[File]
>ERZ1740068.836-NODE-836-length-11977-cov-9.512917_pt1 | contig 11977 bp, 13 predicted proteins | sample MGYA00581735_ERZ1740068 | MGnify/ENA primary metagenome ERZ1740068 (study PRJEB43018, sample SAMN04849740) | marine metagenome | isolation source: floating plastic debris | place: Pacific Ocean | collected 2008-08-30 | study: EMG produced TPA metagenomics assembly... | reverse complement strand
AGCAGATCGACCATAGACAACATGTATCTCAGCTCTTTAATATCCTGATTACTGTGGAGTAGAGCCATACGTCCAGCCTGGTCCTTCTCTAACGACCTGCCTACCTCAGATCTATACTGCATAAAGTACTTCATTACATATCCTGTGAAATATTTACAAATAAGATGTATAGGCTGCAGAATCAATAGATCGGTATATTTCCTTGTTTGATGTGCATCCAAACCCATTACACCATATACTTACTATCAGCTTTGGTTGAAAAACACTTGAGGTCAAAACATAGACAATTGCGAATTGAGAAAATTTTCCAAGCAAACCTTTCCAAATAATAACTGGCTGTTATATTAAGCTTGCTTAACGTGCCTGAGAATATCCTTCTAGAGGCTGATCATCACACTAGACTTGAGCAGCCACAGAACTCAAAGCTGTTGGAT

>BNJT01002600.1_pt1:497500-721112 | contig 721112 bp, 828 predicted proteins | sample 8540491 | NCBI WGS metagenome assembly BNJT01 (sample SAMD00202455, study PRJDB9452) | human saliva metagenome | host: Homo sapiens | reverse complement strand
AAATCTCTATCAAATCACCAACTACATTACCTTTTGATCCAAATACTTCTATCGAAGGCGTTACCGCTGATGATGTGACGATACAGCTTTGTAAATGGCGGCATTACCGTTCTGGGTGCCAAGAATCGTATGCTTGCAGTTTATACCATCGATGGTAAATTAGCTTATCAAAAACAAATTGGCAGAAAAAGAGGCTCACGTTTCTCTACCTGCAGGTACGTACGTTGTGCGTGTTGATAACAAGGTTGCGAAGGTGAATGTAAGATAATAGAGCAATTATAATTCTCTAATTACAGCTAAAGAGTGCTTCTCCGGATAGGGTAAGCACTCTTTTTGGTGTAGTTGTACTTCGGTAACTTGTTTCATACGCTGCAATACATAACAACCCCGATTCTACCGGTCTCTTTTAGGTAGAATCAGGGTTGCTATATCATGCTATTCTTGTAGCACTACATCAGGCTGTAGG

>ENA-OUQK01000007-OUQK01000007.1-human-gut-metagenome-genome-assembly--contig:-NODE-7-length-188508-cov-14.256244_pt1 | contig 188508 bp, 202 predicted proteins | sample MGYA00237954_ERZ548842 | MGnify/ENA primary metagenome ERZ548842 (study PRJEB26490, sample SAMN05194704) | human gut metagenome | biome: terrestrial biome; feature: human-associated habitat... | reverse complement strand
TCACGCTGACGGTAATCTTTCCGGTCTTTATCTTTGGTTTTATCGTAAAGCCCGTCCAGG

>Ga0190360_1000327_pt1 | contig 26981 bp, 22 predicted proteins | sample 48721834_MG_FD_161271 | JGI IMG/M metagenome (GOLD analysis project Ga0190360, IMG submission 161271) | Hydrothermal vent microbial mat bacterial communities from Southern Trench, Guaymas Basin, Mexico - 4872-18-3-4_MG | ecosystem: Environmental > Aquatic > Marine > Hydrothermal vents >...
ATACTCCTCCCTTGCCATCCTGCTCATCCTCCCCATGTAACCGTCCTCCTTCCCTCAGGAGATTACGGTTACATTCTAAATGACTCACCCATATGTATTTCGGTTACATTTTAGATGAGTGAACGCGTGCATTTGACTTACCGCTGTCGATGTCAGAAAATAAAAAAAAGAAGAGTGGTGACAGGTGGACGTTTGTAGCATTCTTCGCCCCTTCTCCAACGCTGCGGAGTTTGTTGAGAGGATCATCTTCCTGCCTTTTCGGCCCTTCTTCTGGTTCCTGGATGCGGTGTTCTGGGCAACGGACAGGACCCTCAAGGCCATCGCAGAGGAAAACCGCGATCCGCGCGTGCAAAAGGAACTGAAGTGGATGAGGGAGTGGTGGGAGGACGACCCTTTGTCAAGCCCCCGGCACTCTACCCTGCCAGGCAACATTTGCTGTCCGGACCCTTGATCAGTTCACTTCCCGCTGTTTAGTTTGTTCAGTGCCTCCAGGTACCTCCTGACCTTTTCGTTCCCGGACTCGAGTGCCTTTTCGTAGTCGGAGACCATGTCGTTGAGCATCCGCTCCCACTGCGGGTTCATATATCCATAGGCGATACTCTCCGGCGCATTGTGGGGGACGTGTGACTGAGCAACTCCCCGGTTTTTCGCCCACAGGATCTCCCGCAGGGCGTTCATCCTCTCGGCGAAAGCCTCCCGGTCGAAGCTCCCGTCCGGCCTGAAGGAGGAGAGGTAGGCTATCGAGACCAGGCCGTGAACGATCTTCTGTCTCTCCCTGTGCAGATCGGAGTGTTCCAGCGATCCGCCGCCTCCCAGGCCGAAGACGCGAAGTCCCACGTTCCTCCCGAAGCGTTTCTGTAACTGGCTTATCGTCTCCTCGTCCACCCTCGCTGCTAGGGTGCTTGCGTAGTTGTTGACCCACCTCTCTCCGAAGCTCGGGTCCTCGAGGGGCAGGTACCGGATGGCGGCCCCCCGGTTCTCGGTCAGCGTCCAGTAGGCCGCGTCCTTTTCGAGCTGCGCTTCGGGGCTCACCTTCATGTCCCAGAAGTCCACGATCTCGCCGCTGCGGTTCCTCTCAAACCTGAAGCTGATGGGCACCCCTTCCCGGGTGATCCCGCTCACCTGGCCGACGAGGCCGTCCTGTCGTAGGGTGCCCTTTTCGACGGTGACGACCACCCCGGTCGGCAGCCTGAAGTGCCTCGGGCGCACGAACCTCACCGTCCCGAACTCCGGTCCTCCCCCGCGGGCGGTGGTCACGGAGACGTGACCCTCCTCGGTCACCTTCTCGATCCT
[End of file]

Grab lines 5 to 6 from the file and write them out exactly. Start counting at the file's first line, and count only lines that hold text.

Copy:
>ENA-OUQK01000007-OUQK01000007.1-human-gut-metagenome-genome-assembly--contig:-NODE-7-length-188508-cov-14.256244_pt1 | contig 188508 bp, 202 predicted proteins | sample MGYA00237954_ERZ548842 | MGnify/ENA primary metagenome ERZ548842 (study PRJEB26490, sample SAMN05194704) | human gut metagenome | biome: terrestrial biome; feature: human-associated habitat... | reverse complement strand
TCACGCTGACGGTAATCTTTCCGGTCTTTATCTTTGGTTTTATCGTAAAGCCCGTCCAGG